(Christopher Cherrington | The Salt Lake Tribune)

Developers have approached first-term City Council member Victoria Petro-Eschler, who represents the Northpoint area, with industrial development pitches in anticipation of the inland port. For that to happen, she said, they need to be in line with some priorities.

One is to offer protections to the homeowners who intend to keep their agricultural lifestyle. How? By providing environmental safeguards, protections for their workers and reinvestment in the community through grants and programs.

“Business park zoning should probably go by the wayside,” said Petro-Eschler, who is a nonvoting member of the Utah Inland Port Authority. “It doesn’t do enough to protect or promote the kinds of jobs we want.”

Petro-Eschler is pushing for a light-manufacturing zoning overlay, which would restrict water usage to 200,000 gallons a day and limit the manufacturing that can take place.

Some commercial use is in the cards

But commercial use is occurring. Open land at 2691 North west of 2200 West is already committed for a multiple-use business park. And 162 acres of unincorporated land on the same road, between 2800 North and 3300 North along the Jordan River, might be annexed into Salt Lake City with light-manufacturing zoning. The project was formerly known as the Misty River annexation, which failed to join North Salt Lake. The proposed move into Salt Lake City is in its initial stages and has yet to be approved. But Petro-Eschler is enthusiastic about removing “arbitrary lines” that don’t serve constituents in the unincorporated area.

“It makes sense for them to be part of what we’re doing. And this area is set to possibly change the greatest over the next couple of years,” she said. “It makes sense for us to be able to advocate in their best interest and to work with them.”

(Chris Samuels | The Salt Lake Tribune) The view of 2200 West looking at a Dominion facility from the front yard of Chris Souther in the Northpoint neighborhood of Salt Lake City, Friday, Sept. 30, 2022.

It’s apparent that change is coming, Petro-Eschler said, but the question remains: “How do we manage this growth in ways that protect as many people as possible and create the best outcomes possible?”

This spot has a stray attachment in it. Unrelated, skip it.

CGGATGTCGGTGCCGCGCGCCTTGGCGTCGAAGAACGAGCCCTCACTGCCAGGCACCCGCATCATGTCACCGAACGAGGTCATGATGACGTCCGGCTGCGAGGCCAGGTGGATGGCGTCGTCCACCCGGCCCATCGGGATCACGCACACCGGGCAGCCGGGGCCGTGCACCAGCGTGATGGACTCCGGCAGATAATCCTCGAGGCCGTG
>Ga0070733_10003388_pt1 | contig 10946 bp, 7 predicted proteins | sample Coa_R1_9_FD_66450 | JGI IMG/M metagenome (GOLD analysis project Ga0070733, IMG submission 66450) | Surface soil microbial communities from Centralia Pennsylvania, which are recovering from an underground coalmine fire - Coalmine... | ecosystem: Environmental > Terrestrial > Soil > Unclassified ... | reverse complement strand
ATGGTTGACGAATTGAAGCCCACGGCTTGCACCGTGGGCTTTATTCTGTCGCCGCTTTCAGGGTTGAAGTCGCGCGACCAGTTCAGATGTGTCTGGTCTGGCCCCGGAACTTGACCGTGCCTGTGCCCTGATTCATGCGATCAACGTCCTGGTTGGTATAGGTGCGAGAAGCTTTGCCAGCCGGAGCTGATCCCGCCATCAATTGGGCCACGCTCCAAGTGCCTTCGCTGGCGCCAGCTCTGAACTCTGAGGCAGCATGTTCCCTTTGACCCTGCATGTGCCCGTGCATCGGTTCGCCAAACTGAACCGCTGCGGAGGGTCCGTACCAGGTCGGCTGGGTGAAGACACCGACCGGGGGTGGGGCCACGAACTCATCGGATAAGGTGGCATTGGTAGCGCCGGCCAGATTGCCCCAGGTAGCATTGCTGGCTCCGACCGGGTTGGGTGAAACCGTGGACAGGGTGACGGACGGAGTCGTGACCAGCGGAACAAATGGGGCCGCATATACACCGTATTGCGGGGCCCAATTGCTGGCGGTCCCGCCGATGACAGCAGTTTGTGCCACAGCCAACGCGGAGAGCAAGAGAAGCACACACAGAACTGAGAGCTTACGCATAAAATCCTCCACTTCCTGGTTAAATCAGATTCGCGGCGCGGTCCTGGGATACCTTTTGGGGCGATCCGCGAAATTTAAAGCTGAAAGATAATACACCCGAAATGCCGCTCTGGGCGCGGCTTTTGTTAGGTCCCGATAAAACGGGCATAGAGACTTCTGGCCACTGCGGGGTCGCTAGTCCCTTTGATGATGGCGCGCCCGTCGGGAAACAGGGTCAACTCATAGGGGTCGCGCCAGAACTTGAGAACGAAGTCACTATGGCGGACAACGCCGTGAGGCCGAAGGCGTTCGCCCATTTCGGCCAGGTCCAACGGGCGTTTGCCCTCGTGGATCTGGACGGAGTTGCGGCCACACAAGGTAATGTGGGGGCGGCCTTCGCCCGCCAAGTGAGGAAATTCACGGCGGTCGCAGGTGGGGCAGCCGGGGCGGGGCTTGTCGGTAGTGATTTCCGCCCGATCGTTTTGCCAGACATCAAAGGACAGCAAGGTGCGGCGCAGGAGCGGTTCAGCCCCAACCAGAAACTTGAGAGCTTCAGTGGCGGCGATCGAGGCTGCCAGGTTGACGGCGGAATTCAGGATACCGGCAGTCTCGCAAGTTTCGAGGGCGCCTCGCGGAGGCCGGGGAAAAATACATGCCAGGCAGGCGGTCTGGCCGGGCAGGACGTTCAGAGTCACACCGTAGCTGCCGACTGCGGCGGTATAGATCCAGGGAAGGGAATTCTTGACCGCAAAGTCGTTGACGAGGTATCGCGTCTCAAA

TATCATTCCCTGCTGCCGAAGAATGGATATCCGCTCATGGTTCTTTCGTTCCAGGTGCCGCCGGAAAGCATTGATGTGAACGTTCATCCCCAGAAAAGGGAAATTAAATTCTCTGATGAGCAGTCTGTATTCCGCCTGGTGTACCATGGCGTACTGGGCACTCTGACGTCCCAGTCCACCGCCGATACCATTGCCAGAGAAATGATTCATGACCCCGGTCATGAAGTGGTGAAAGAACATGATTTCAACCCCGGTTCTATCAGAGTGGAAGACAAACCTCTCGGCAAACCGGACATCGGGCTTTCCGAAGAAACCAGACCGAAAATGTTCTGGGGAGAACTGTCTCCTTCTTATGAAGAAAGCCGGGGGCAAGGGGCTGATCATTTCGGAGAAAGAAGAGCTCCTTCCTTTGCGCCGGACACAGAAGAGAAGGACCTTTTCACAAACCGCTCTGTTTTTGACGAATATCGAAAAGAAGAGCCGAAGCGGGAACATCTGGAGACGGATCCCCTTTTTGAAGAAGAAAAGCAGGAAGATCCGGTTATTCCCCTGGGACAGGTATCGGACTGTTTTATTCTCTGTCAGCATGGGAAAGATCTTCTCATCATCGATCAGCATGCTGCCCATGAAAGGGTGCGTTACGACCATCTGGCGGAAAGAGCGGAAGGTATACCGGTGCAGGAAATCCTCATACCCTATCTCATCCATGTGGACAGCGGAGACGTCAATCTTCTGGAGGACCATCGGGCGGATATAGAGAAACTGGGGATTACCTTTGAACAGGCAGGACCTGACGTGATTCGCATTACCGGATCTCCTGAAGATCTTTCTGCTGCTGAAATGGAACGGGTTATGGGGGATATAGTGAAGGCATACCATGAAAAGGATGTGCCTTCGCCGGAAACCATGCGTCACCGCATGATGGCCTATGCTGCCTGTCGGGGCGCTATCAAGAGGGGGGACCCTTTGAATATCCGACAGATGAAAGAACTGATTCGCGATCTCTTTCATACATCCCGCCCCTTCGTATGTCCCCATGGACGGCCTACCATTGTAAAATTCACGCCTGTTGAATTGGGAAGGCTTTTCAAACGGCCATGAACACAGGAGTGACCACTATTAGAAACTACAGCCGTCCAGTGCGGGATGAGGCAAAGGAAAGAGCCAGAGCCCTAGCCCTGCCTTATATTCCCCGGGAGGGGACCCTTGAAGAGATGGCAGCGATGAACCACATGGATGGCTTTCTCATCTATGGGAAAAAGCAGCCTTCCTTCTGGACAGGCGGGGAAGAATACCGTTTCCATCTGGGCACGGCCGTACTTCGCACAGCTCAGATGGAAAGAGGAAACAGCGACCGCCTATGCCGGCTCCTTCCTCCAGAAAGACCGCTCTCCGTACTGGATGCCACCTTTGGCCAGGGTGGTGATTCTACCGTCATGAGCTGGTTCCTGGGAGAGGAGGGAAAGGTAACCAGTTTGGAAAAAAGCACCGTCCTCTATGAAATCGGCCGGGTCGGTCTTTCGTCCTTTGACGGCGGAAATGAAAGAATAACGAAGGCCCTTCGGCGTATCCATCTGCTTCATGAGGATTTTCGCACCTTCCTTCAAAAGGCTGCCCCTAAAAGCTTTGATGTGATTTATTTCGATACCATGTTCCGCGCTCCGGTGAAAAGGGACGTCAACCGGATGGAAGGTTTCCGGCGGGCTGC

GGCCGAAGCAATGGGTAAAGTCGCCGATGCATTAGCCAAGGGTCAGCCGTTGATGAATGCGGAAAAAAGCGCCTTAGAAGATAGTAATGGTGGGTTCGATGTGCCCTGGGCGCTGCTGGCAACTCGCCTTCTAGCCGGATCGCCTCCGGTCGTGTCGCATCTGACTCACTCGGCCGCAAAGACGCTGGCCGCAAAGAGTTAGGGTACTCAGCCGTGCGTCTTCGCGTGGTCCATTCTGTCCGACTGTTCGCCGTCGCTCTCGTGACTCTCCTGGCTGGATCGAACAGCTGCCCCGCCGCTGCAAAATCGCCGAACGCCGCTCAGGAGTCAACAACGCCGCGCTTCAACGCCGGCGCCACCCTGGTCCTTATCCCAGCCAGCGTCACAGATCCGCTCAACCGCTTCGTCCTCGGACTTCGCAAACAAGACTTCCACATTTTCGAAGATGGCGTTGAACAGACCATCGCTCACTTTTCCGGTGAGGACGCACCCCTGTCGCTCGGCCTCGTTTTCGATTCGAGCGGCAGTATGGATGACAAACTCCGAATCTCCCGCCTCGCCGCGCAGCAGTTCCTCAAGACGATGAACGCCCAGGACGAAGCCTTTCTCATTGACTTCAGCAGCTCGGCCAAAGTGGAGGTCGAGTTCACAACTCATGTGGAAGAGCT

For Souther, the answer to that question might be keeping the zoning east of 2200 West as it is — or changing it to an agricultural district, which would protect those uses until the lands can be developed in the most appropriate way.

“I don’t know if this process is to just try to appease the community while they do their work, or if it is truly an effort to get what is best for that area and for the surrounding community,” Souther said. “Because I guarantee you it’s not to mix in residences and M-1 [light-manufacturing zoning].” That, he said, would repeat the saga of Stericycle, a company that recently shut down amid controversy sparked among North Salt Lake residents after it failed to control toxic emissions.

For now, residents of some of the 60 households listed in the Northpoint draft update keep adding comments, responding to assertions from developers who insist area homes won’t be there anymore in 10 years.

For Robert Taylor, who owns a home in Northpoint, the problem starts when developers put their best interests forward, crowding the comments on the draft and dismissing residents’ needs such as sidewalks, paths and buffers.

In the face of change, Taylor is already nostalgic about the feel of his neighborhood.

“Despite being close to the interstate and also the airport, it is fairly quiet and serene. Many animals call this their home, too. Owls, hawks, too many starlings to count, raccoons, skunks, snakes, coyotes, foxes, deer and even a few killdeer we have shared our property with. When people have come to visit … they often say, ‘I didn’t even know this was out here,’” he said. “We are more than OK with that.”

Alixel Cabrera is a Report for America corps member and writes about the status of communities on the west side of the Salt Lake Valley for The Salt Lake Tribune. Your donation to match our RFA grant helps keep her writing stories like this one; please consider making a tax-deductible gift of any amount today by clicking here.